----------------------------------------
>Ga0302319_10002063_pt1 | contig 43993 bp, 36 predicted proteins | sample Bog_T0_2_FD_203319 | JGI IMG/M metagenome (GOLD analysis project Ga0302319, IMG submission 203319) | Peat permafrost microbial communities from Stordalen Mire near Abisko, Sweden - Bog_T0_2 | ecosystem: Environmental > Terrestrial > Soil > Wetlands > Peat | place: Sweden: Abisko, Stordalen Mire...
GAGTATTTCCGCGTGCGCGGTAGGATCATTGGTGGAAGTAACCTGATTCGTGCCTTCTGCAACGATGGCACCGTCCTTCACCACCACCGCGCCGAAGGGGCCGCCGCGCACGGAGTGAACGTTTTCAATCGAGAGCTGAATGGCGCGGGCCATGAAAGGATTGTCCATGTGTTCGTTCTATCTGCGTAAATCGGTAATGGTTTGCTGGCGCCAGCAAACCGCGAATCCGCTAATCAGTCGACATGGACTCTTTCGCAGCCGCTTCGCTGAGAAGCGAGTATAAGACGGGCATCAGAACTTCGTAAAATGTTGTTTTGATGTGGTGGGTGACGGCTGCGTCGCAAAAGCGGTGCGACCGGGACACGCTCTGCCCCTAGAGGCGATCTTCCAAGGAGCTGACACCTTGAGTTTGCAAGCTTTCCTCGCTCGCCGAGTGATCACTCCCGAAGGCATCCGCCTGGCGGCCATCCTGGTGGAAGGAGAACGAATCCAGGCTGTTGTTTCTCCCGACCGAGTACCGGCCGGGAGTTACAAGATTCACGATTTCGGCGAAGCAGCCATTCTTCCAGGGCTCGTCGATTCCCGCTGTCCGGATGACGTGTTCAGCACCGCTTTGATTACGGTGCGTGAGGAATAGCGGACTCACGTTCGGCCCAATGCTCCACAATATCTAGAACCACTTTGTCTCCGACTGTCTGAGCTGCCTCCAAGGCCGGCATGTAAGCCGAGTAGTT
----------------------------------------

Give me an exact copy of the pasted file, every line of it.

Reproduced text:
>Ga0302319_10002063_pt1 | contig 43993 bp, 36 predicted proteins | sample Bog_T0_2_FD_203319 | JGI IMG/M metagenome (GOLD analysis project Ga0302319, IMG submission 203319) | Peat permafrost microbial communities from Stordalen Mire near Abisko, Sweden - Bog_T0_2 | ecosystem: Environmental > Terrestrial > Soil > Wetlands > Peat | place: Sweden: Abisko, Stordalen Mire...
GAGTATTTCCGCGTGCGCGGTAGGATCATTGGTGGAAGTAACCTGATTCGTGCCTTCTGCAACGATGGCACCGTCCTTCACCACCACCGCGCCGAAGGGGCCGCCGCGCACGGAGTGAACGTTTTCAATCGAGAGCTGAATGGCGCGGGCCATGAAAGGATTGTCCATGTGTTCGTTCTATCTGCGTAAATCGGTAATGGTTTGCTGGCGCCAGCAAACCGCGAATCCGCTAATCAGTCGACATGGACTCTTTCGCAGCCGCTTCGCTGAGAAGCGAGTATAAGACGGGCATCAGAACTTCGTAAAATGTTGTTTTGATGTGGTGGGTGACGGCTGCGTCGCAAAAGCGGTGCGACCGGGACACGCTCTGCCCCTAGAGGCGATCTTCCAAGGAGCTGACACCTTGAGTTTGCAAGCTTTCCTCGCTCGCCGAGTGATCACTCCCGAAGGCATCCGCCTGGCGGCCATCCTGGTGGAAGGAGAACGAATCCAGGCTGTTGTTTCTCCCGACCGAGTACCGGCCGGGAGTTACAAGATTCACGATTTCGGCGAAGCAGCCATTCTTCCAGGGCTCGTCGATTCCCGCTGTCCGGATGACGTGTTCAGCACCGCTTTGATTACGGTGCGTGAGGAATAGCGGACTCACGTTCGGCCCAATGCTCCACAATATCTAGAACCACTTTGTCTCCGACTGTCTGAGCTGCCTCCAAGGCCGGCATGTAAGCCGAGTAGTT